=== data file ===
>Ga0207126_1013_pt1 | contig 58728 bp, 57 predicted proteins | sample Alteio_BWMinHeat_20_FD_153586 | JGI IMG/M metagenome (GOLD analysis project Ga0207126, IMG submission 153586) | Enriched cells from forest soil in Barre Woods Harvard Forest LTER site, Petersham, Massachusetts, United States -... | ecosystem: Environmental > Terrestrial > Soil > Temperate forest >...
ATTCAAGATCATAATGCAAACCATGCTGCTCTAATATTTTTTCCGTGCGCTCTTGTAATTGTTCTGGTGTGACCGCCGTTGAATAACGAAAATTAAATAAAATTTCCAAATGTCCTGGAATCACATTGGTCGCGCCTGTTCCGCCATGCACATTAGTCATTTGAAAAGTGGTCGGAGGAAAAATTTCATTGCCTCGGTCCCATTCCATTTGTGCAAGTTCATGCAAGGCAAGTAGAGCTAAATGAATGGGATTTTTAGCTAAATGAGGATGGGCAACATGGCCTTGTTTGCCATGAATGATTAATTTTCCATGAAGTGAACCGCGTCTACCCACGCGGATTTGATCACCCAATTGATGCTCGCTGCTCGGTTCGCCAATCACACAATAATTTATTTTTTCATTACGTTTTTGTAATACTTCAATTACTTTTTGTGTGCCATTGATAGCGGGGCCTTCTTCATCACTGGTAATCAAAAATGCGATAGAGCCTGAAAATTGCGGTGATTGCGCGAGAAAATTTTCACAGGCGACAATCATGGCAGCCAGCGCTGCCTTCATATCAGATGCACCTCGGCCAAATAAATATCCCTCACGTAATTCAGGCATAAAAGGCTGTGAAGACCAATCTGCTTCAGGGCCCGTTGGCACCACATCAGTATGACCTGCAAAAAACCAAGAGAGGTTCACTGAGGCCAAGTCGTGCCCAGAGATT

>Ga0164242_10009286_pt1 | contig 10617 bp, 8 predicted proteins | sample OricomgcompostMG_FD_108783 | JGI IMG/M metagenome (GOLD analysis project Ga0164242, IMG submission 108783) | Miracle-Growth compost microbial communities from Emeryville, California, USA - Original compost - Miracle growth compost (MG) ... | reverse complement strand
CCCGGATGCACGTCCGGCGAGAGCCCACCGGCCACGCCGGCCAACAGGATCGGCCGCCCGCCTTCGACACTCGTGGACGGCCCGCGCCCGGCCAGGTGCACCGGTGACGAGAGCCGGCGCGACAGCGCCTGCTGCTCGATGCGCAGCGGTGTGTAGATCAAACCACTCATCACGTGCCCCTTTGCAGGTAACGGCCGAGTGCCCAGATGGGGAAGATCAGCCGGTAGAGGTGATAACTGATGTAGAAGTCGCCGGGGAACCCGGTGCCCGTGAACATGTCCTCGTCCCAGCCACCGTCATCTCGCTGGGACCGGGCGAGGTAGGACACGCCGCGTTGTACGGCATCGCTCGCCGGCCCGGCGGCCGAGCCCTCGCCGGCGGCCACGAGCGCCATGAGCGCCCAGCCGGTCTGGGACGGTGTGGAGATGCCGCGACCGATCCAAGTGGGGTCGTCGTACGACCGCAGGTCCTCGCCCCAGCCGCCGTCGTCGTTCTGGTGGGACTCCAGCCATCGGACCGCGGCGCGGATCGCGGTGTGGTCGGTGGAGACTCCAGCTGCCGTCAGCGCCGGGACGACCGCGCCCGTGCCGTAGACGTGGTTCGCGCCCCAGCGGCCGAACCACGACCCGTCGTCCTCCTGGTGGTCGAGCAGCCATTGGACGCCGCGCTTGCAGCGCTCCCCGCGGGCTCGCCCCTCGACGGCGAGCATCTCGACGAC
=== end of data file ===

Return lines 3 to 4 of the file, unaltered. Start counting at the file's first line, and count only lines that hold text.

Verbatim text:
>Ga0164242_10009286_pt1 | contig 10617 bp, 8 predicted proteins | sample OricomgcompostMG_FD_108783 | JGI IMG/M metagenome (GOLD analysis project Ga0164242, IMG submission 108783) | Miracle-Growth compost microbial communities from Emeryville, California, USA - Original compost - Miracle growth compost (MG) ... | reverse complement strand
CCCGGATGCACGTCCGGCGAGAGCCCACCGGCCACGCCGGCCAACAGGATCGGCCGCCCGCCTTCGACACTCGTGGACGGCCCGCGCCCGGCCAGGTGCACCGGTGACGAGAGCCGGCGCGACAGCGCCTGCTGCTCGATGCGCAGCGGTGTGTAGATCAAACCACTCATCACGTGCCCCTTTGCAGGTAACGGCCGAGTGCCCAGATGGGGAAGATCAGCCGGTAGAGGTGATAACTGATGTAGAAGTCGCCGGGGAACCCGGTGCCCGTGAACATGTCCTCGTCCCAGCCACCGTCATCTCGCTGGGACCGGGCGAGGTAGGACACGCCGCGTTGTACGGCATCGCTCGCCGGCCCGGCGGCCGAGCCCTCGCCGGCGGCCACGAGCGCCATGAGCGCCCAGCCGGTCTGGGACGGTGTGGAGATGCCGCGACCGATCCAAGTGGGGTCGTCGTACGACCGCAGGTCCTCGCCCCAGCCGCCGTCGTCGTTCTGGTGGGACTCCAGCCATCGGACCGCGGCGCGGATCGCGGTGTGGTCGGTGGAGACTCCAGCTGCCGTCAGCGCCGGGACGACCGCGCCCGTGCCGTAGACGTGGTTCGCGCCCCAGCGGCCGAACCACGACCCGTCGTCCTCCTGGTGGTCGAGCAGCCATTGGACGCCGCGCTTGCAGCGCTCCCCGCGGGCTCGCCCCTCGACGGCGAGCATCTCGACGAC